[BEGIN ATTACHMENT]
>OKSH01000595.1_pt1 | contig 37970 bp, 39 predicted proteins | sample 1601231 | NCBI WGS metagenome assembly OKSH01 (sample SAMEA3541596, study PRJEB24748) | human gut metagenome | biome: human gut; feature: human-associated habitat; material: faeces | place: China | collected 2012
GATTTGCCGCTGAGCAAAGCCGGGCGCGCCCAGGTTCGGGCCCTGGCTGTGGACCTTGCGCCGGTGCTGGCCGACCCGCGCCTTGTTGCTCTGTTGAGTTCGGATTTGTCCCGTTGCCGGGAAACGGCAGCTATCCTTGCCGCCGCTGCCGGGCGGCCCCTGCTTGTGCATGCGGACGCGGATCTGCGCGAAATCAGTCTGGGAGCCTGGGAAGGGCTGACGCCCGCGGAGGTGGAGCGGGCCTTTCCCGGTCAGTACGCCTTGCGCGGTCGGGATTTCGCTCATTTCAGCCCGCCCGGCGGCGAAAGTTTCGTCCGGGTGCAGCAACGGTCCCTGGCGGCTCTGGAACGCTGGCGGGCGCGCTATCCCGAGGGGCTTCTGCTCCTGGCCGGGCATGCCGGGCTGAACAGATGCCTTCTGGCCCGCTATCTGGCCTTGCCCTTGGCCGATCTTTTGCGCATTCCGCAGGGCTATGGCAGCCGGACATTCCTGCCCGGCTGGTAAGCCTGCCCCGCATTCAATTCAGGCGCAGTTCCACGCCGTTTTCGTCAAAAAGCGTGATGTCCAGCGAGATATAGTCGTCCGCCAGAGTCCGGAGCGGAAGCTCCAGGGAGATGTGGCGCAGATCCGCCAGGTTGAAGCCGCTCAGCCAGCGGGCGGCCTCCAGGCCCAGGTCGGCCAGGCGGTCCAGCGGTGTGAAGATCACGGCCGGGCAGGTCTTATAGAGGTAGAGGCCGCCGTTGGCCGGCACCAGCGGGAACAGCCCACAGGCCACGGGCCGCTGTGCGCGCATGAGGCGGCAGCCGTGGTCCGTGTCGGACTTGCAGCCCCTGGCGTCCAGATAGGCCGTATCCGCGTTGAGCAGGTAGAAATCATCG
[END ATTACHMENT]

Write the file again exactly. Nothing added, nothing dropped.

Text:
>OKSH01000595.1_pt1 | contig 37970 bp, 39 predicted proteins | sample 1601231 | NCBI WGS metagenome assembly OKSH01 (sample SAMEA3541596, study PRJEB24748) | human gut metagenome | biome: human gut; feature: human-associated habitat; material: faeces | place: China | collected 2012
GATTTGCCGCTGAGCAAAGCCGGGCGCGCCCAGGTTCGGGCCCTGGCTGTGGACCTTGCGCCGGTGCTGGCCGACCCGCGCCTTGTTGCTCTGTTGAGTTCGGATTTGTCCCGTTGCCGGGAAACGGCAGCTATCCTTGCCGCCGCTGCCGGGCGGCCCCTGCTTGTGCATGCGGACGCGGATCTGCGCGAAATCAGTCTGGGAGCCTGGGAAGGGCTGACGCCCGCGGAGGTGGAGCGGGCCTTTCCCGGTCAGTACGCCTTGCGCGGTCGGGATTTCGCTCATTTCAGCCCGCCCGGCGGCGAAAGTTTCGTCCGGGTGCAGCAACGGTCCCTGGCGGCTCTGGAACGCTGGCGGGCGCGCTATCCCGAGGGGCTTCTGCTCCTGGCCGGGCATGCCGGGCTGAACAGATGCCTTCTGGCCCGCTATCTGGCCTTGCCCTTGGCCGATCTTTTGCGCATTCCGCAGGGCTATGGCAGCCGGACATTCCTGCCCGGCTGGTAAGCCTGCCCCGCATTCAATTCAGGCGCAGTTCCACGCCGTTTTCGTCAAAAAGCGTGATGTCCAGCGAGATATAGTCGTCCGCCAGAGTCCGGAGCGGAAGCTCCAGGGAGATGTGGCGCAGATCCGCCAGGTTGAAGCCGCTCAGCCAGCGGGCGGCCTCCAGGCCCAGGTCGGCCAGGCGGTCCAGCGGTGTGAAGATCACGGCCGGGCAGGTCTTATAGAGGTAGAGGCCGCCGTTGGCCGGCACCAGCGGGAACAGCCCACAGGCCACGGGCCGCTGTGCGCGCATGAGGCGGCAGCCGTGGTCCGTGTCGGACTTGCAGCCCCTGGCGTCCAGATAGGCCGTATCCGCGTTGAGCAGGTAGAAATCATCG